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Ellington Agricultural Center
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From Barn Swallow to Zebra Swallowtail: How to Foster Backyard Habitat for Wildlife

Making your backyard hospitable to wildlife starts with deciding on the types of wildlife you’d like to attract. Knowing those will guide your research on how to evaluate what your land offers and how, in turn, to enhance its ability to attract and sustain the animals you desire.

Consider the Whole Ecosystem

As you consider your backyard, Tennessee naturalist Margie Hunter says to think broadly and think native. Hunter wrote the authoritative Gardening with the Native Plants of Tennessee: The Spirit of the Place (University of Tennessee Press, 2002; https://utpress.org/title/gardening-with-the-native-plants-of-tenn). She sees encouraging yards and landscapes to return to Tennessee’s natural conditions as a way to support wildlife and also to experience firsthand how all the different components of natural history—the wildlife, the native plants, the environment itself—function as a whole.

“It is amazing to me, since I began putting more and more native plants in my own yard, the wide variety of insects and birds and even reptiles and amphibians that I see,” Hunter says. “Because I have these functioning biological systems in my yard, I don’t have to worry about spraying or using toxic chemicals, so it has actually made gardening easier. You are creating or helping to recreate or foster the restoration of something that has been here long before we were, which is a satisfying and beautiful thing.”

Some plant nurseries and garden centers may carry a selection of native plants. Often you can find native plants that will thrive in your area at specialty nurseries that focus on them. Look for ones near you. If you don’t find them, search for businesses or groups that support wildlife and habitat conservation to see what they may offer. At her website, http://www.gardeningwithnativeplants.com/, Hunter provides links to mail order companies that offer native plants and also links to native plant groups, including the Tennessee Native Plant Society.

People often assume a plant that is native requires no care and will flourish all on its own. This is incorrect. Hunter says natives can require as much care, and some even more, as exotic annuals or perennials. So don’t forget to water and weed to help them thrive. Read plant tags or descriptions closely to match plants with the conditions they prefer, such as moist rich soil or poor, shade or sun. There are many excellent resources online to learn more about native plant care.

Meet Wildlife’s Four Needs

Provide cover. Weedy or brushy areas on your property may seem undesirable, but wildlife prize them for everything from cover from predators to nesting sites. A yard that transitions from open areas to shrubby borders to overstory trees often supports the greatest diversity of birds while serving other wildlife, as well.

Provide food. Adding feeders is one way, but also consider the plants you grow or might add. Choose plants with wildlife benefits, such as berries or nuts, and strive to provide sources of food year-round. Wildlife-friendly plants at your home’s foundation make for easy indoor watching.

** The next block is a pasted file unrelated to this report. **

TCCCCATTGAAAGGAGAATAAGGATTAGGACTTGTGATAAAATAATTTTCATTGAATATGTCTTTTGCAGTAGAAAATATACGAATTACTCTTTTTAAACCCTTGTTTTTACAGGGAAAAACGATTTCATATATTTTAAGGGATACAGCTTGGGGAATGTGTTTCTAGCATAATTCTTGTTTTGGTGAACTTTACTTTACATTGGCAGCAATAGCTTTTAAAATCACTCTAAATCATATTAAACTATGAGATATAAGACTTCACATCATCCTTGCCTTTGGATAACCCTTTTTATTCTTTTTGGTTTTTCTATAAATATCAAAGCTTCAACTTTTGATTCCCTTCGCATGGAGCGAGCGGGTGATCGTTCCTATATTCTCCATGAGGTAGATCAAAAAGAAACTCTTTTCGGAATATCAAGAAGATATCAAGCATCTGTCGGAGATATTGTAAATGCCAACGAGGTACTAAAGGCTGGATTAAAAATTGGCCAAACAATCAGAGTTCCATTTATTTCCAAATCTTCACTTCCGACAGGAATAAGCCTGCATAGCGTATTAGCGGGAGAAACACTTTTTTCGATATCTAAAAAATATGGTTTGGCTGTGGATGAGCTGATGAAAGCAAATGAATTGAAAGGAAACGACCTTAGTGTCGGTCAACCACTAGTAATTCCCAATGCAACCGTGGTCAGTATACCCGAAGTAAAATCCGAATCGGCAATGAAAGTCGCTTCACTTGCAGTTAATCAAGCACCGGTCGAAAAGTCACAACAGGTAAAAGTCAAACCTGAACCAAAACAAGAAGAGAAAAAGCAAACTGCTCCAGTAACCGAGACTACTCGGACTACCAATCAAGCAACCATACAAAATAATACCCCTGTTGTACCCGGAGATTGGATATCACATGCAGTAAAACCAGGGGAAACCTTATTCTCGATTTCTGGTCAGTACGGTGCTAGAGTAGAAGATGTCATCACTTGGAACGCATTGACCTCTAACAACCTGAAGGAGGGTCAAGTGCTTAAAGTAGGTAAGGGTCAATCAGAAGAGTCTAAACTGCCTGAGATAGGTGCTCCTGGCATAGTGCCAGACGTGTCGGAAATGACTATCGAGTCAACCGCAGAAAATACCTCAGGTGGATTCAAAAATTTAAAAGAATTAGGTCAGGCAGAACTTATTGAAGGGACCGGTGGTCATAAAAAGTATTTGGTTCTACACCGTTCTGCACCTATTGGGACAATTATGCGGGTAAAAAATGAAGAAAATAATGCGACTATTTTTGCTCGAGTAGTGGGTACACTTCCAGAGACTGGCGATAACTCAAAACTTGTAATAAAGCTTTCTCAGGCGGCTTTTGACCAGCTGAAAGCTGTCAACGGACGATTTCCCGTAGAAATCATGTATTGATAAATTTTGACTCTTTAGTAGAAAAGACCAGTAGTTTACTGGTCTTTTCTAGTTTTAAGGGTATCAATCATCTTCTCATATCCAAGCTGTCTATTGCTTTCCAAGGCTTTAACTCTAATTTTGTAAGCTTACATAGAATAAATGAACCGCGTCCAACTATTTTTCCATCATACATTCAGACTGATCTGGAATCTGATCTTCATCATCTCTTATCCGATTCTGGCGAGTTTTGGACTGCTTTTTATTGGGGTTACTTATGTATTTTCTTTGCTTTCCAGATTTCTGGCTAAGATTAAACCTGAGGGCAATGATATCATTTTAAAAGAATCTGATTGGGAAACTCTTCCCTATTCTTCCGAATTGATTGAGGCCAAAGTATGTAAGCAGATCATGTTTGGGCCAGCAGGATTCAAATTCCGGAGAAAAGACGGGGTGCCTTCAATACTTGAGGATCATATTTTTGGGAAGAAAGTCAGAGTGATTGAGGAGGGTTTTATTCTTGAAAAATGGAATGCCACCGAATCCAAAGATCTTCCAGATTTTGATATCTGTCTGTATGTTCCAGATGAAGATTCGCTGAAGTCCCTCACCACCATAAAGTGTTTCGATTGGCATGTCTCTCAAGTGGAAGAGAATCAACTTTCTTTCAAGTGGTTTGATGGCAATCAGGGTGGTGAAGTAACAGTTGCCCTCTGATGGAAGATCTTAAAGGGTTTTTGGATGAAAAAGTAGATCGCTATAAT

Provide water. Birdbaths are valuable and there are many creative DIY options for them. Ponds are another idea. Oak Ridge resident Robert Lauf enjoys the steady crop of frogs and toads his ponds provide. He also notes how the water attracts birds, especially in winter when it is often easier for them to find food than it is to find water. “Even when the ponds are mostly frozen, there will be a melted area next to the concrete wall. Birds will land on the ice and drink from the little melted area. It’s great for winter birdwatching, seeing finches and songbirds in winter colors.”

Provide shelter. Add housing for birds, bats, and Mason bees. Learn the housing features viewed as ideal for particular types of birds or insects. Here Mother Nature can lend a hand. A hollowed tree or dying one offers rich habitat for insects and homes for cavity-dwelling birds.

Treat Yards and Pests with Care

In nature, each animal exists in connection to others. When you use insecticides, you reduce the numbers of insects involved in pollination, and they extend well beyond butterflies and bees. Wildlife that feed upon insects can also be affected, including birds, frogs, bats, toads, skinks, and lizards, and effects on the ecosystem can extend further up the food chain.

Tennessee “Smart Yards” operate in harmony with Tennessee’s native flora, soil, and topography. Andrea Ludwig, a UT associate professor of ecological engineering, offers this advice. “Be weather aware when applying lawn chemicals or plant protectants. Know when it’s going to rain and apply only in dry conditions. Give waterways a good buffer. Study label instructions closely and read all warnings.” Contact your county Extension agent to learn more about how to make your yard a Smart Yard.

For More Information

These free publications from UT Extension offer a wealth of information on supporting backyard wildlife.

Managing Wildlife Around Your Home


Improving Your Backyard Wildlife Habitat


Urban Trees for Wildlife


The Tennessee Yardstick Workbook (guides you through an evaluation of your yard and yard care practices. )


4-H Youth Activity, “Spying on Wildlife”


View or download a photo-illustrated version of this Backyard Habitat article.

Article by Margeaux Emery, garden writer and Tennessee Extension Master Gardener, Knox County

Photo by Vivian Abney, East Fork Nursery

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